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clay
by Madison Byrd
Physical Geology
Fall 2013
          
  
 

Clay to Pottery


Pottery is a great form of art and is useful in everyday life. From teapots to floor tiles clay is used every day around the world. Some works can date back centuries. These works are now collected or on display at museums. 
 

         
 

Timeline of Ceramic and Glass Developments

 

Year

Development

24,000 B.C.

Ceramic figurines used for ceremonial purposes

14,000 B.C.

First tiles made in Mesopotamia and India

9000-10,000 B.C.

Pottery making begins

5000-8000 B.C.

Glazes discovered in Egypt

1500 B.C.

Glass objects first made

1550 A.D.

Synthetic refractories (temperature resistant) for furnaces used to make steel, glass, ceramics, cement

Mid 1800′s

Porcelain electrical insulation
Incandescent light bulb

1920′s

High-strength quartz-enriched porcelain for insulators
Alumina spark plugs
Glass windows for automobiles

1940′s

Capacitors and magnetic ferrites

1960′s

Alumina insulators for voltages over 220 kV
Application of carbides and nitrides

1970′s

Introduction of high-performance cellular ceramic substrates for catalytic converters and particulate filters for diesel engines

1980′s

High temperature superconductors

 

Kinds of Clay

1. Earthenware is a low-fire clay which is fired in the kiln at a temperature range of 1700 to 2100F (9261150C).

2. Stoneware is a durable clay which is fired in the kiln at temperatures between 2100 and 2300F (12051260C).

3. Kaolin is a high-fire clay which is fired in the kiln at temperatures between 2335 to 2550F (1280-1400C)
 

The Firing Process

After youre done making your ceramic piece you let it slowly dry. If you hurry this process your piece could crack or break. When the piece is dry it will go in the kiln at whatever temperature the clay needs to be fired at. Then it will become bisque ware which is porous. Liquid and air can still pass through the clay. The clay will stay together but not hold your soup or drink. Glazing is the next step in the process it is a mixture of minerals that most potters keep secret. Glaze cannot get on any part of the piece that will be touching the kiln shelf or the glaze will melt to the shelf. Also the glaze cannot be on too think or too thin. Once the piece is glazed it will be put in the kiln again to melt the glaze which is like glass. When the piece has cooled you will see the true color of the glaze and its done.

Glazes

            Glazes are a vitreous substance fused on to the surface of pottery to form a hard, impervious decorative coating. Some glazes food safe which means you can use them with drink ware, plats, and bowls. Some glazes are not these may contain lead or other toxic minerals. This kind of glaze will be used for tiles, art, and vases. These glazes are layered which you can use to get a cool effect. It almost like painting with water colors because glazes move as they melt onto the piece. The only difference is that you will not know how the glaze will turn out till after your piece is out of the kiln. My teacher always said never think the color will look one way because it never will.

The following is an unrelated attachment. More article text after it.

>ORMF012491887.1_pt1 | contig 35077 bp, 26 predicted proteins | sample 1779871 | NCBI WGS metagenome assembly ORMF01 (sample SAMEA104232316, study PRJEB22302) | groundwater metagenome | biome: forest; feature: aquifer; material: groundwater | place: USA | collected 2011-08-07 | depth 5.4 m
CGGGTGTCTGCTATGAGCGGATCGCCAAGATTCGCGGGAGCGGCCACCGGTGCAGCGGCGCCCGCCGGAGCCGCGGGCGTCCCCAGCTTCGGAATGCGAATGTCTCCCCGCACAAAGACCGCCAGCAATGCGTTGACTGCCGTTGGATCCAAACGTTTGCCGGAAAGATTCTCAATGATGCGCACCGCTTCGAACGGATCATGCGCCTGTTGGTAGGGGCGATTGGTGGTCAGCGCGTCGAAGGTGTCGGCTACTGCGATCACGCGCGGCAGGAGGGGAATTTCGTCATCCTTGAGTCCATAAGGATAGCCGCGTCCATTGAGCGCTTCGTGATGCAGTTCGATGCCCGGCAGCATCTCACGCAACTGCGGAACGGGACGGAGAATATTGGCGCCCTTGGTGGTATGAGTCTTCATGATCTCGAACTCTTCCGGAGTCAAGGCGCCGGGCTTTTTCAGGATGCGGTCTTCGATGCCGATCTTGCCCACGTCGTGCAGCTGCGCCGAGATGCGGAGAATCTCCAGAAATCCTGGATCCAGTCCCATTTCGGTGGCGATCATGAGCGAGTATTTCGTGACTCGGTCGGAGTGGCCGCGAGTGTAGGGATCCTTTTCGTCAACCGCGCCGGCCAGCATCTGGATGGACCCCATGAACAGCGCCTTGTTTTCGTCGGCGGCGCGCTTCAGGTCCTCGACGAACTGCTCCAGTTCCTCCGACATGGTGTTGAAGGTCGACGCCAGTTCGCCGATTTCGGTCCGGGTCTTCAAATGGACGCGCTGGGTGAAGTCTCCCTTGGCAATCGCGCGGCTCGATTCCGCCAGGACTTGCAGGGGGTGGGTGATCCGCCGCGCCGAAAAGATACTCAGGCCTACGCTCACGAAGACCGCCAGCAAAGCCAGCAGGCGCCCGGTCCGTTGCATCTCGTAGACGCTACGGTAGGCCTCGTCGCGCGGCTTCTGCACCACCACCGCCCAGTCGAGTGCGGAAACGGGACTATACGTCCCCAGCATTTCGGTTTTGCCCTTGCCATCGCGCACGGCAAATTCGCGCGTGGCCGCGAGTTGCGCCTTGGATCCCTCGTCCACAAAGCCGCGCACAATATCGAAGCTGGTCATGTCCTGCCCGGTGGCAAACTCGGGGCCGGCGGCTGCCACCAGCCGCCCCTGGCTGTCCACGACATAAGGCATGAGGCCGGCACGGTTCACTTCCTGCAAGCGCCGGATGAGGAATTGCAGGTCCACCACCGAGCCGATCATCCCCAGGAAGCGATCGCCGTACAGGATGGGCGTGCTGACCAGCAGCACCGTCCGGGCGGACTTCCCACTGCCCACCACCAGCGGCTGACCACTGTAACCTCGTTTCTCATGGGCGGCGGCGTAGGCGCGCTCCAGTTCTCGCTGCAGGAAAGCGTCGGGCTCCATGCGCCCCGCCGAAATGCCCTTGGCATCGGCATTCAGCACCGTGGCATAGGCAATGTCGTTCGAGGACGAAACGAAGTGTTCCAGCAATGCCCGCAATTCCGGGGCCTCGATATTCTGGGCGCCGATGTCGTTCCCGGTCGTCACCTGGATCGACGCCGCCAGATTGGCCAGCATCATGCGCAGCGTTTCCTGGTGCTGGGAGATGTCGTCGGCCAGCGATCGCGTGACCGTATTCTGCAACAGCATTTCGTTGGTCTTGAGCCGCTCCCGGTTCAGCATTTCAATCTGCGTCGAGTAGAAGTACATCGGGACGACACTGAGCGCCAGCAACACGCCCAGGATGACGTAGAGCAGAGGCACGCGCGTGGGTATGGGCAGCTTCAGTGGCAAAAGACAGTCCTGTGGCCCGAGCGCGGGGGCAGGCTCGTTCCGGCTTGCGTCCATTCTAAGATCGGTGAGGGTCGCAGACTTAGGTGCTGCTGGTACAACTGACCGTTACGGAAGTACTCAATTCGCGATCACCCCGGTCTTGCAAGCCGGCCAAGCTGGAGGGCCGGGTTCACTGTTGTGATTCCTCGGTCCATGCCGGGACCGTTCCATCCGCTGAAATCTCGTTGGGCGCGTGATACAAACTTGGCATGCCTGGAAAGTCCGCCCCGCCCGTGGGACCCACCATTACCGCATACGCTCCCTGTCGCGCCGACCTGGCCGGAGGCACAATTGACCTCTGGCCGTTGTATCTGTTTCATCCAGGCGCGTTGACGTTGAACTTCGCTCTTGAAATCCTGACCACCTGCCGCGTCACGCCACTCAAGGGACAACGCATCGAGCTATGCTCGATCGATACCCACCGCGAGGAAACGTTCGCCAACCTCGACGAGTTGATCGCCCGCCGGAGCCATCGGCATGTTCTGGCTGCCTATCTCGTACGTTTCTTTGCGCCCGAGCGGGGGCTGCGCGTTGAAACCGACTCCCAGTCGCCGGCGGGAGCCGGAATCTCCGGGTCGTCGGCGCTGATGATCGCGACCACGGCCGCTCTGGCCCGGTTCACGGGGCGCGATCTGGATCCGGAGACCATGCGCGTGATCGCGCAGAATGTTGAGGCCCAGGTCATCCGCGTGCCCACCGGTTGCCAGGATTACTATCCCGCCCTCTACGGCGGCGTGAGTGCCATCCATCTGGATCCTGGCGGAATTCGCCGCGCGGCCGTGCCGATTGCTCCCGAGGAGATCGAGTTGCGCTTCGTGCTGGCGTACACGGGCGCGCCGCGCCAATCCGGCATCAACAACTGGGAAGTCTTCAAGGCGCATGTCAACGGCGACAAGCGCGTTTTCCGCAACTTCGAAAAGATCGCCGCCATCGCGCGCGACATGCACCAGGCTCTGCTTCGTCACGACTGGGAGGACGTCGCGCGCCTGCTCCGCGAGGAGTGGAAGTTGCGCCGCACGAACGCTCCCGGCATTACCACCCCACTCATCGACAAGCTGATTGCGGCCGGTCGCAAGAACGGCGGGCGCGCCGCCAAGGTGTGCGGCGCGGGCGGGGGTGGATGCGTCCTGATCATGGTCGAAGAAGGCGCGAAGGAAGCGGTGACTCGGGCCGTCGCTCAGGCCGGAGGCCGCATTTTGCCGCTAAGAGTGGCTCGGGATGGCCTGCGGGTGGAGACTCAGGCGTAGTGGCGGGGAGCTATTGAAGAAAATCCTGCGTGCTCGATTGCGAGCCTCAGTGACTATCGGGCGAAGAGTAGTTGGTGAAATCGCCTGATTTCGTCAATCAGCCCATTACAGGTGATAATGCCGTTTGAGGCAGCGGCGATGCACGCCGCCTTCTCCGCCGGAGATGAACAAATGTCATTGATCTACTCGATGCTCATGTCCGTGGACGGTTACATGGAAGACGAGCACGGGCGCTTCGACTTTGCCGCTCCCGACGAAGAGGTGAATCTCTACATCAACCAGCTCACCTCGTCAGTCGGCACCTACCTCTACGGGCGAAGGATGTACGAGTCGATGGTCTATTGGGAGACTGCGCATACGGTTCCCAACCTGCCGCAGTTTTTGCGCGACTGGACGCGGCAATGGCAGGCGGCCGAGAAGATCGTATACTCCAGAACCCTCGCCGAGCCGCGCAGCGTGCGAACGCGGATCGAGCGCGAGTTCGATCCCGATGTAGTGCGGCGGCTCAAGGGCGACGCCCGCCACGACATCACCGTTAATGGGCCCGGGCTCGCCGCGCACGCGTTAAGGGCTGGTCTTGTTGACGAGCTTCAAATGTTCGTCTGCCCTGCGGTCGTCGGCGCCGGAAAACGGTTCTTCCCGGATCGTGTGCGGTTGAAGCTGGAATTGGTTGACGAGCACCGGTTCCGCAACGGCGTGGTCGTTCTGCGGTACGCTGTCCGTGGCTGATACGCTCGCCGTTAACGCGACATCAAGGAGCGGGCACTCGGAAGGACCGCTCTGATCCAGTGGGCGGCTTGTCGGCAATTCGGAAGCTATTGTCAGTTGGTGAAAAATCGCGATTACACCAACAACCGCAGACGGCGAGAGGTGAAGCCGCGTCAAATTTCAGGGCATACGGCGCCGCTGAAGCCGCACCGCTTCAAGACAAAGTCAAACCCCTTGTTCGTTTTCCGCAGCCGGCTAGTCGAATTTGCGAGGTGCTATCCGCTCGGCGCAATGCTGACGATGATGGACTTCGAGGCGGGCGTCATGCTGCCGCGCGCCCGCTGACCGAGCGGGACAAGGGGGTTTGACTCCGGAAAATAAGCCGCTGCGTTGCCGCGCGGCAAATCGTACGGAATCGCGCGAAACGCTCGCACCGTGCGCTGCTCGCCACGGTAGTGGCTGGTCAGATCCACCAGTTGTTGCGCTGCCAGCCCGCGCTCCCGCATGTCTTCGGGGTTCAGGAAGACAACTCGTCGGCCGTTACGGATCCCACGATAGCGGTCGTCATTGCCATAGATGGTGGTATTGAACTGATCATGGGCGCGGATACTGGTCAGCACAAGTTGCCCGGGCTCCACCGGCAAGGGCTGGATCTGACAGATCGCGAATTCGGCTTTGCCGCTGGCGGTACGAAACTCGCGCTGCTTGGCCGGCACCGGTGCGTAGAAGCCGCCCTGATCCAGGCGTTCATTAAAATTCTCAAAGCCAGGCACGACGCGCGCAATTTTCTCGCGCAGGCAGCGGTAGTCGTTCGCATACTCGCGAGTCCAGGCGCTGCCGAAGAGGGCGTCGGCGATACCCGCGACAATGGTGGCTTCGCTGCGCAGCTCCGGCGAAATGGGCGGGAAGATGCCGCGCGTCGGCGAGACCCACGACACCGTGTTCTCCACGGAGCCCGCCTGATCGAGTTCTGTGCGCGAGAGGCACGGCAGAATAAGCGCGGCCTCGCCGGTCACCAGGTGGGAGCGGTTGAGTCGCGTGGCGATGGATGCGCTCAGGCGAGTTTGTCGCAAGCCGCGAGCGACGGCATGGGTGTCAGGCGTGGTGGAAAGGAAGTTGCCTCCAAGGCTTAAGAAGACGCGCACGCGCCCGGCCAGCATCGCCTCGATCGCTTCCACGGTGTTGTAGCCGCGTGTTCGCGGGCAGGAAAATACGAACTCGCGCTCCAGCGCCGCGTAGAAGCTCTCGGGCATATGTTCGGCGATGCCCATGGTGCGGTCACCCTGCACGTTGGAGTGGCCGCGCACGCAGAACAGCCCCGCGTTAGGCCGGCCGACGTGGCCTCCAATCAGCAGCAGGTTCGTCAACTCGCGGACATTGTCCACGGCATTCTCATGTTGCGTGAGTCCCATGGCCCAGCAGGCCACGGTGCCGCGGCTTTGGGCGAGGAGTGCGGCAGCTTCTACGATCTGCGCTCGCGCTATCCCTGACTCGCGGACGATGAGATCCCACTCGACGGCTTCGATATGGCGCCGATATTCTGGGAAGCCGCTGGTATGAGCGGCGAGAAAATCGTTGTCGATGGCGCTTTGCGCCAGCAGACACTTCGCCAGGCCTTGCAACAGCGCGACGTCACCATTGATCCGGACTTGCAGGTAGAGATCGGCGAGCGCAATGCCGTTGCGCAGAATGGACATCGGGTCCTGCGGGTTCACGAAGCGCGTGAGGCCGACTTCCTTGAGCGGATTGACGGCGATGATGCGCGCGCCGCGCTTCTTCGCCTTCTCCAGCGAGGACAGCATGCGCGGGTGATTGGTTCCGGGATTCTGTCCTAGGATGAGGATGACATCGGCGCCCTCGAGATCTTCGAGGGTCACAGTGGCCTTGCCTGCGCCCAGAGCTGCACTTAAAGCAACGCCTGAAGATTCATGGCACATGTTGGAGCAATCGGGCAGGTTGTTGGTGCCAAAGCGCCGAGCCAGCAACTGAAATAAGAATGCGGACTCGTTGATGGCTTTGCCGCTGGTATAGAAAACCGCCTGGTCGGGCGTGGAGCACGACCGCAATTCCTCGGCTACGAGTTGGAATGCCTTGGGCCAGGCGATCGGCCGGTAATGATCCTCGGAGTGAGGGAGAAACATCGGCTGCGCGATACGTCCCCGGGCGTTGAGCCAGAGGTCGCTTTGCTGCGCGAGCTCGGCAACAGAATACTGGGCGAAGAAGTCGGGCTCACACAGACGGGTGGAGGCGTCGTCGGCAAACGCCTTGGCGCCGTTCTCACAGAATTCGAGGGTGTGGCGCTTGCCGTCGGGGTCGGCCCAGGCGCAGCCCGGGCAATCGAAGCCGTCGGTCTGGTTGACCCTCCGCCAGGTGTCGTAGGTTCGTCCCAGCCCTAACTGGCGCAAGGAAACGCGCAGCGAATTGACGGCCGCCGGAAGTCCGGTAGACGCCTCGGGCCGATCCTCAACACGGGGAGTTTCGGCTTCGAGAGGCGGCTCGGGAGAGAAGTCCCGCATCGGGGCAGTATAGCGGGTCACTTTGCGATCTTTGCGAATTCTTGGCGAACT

Kilns

Kilns are a furnace or oven for burning, baking, drying, or firing pottery. In the picture below are some kilns of different shapes and sizes. All of these kilns are electric which the most efficient way to fire clay now. A studio should have one to four different size and shaped kilns. The reason for this is if you have a huge vase you will require a deeper kiln. If a studio had a lot of platters being made you would need a big wide kiln. If you have a home studio a small to mid-size kiln would be best for you so youre not wasting a huge kiln to fire seven items at a time.


 

These are some of my works I hand built and slab built all of them. There are five different glazes being used but there is a variety of shades and how they look on the clay. Glaze color can affected by the clay color, the thickness of the clay, and the height of your piece.


Different Ways to build

There are many different ways to make different pieces from slab building, hand building, coil building, and throwing on the wheel.
 

Slab building is when you use a slab roller to roll clay in to a thin sheet and cut out a shape. In my picture the owls faces are cut out of a slab and scratched and slipped on to the owl body. The log is made out of a slab but instead of leaving it flat I laded it on a cylinder and drew lines on it to make it look like a log.
 

Hand building is how I made the owl bodies I rolled a ball of clay in my hands and made the shape I wanted then I used a tool to take the clay from the inside of the owl so the owl is hollow. If I did not hollow them out they would have exploded in the kiln.
 

Coil building is when you make a long coil and scratch and slip it to another coil to make something. The mushrooms in my picture are made this way. Coil building is tricky the taller or bigger you go. If you build too much before the bottom has set the whole thing could collapse onto its self. You must coil build in steps to prevent that from happening.
 

Throwing on the wheel is a whole other thing I find it very hard to do. First you must center the clay on the wheel and then you have to open the clay into the shape you desire. Then come drying till leather hard which is till the clay can hold its shape but still be soft enough to alter. Then you trim your vessel so the bottom is smooth. Then dry it till it ready to be bisque.     

 

Work Cited

http://www.amaco.com/ceramic-installations/alan-reinhardt-ceramic-installations/

http://ceramics.org/learn-about-ceramics/history-of-ceramics

http://ceramics.org/learn-about-ceramics/history-of-ceramics

http://www.howtomakepottery.com/

http://www.infoplease.com/spot/clay.html

http://www.sheffield-pottery.com/Skutt-Kilns-s/69.htm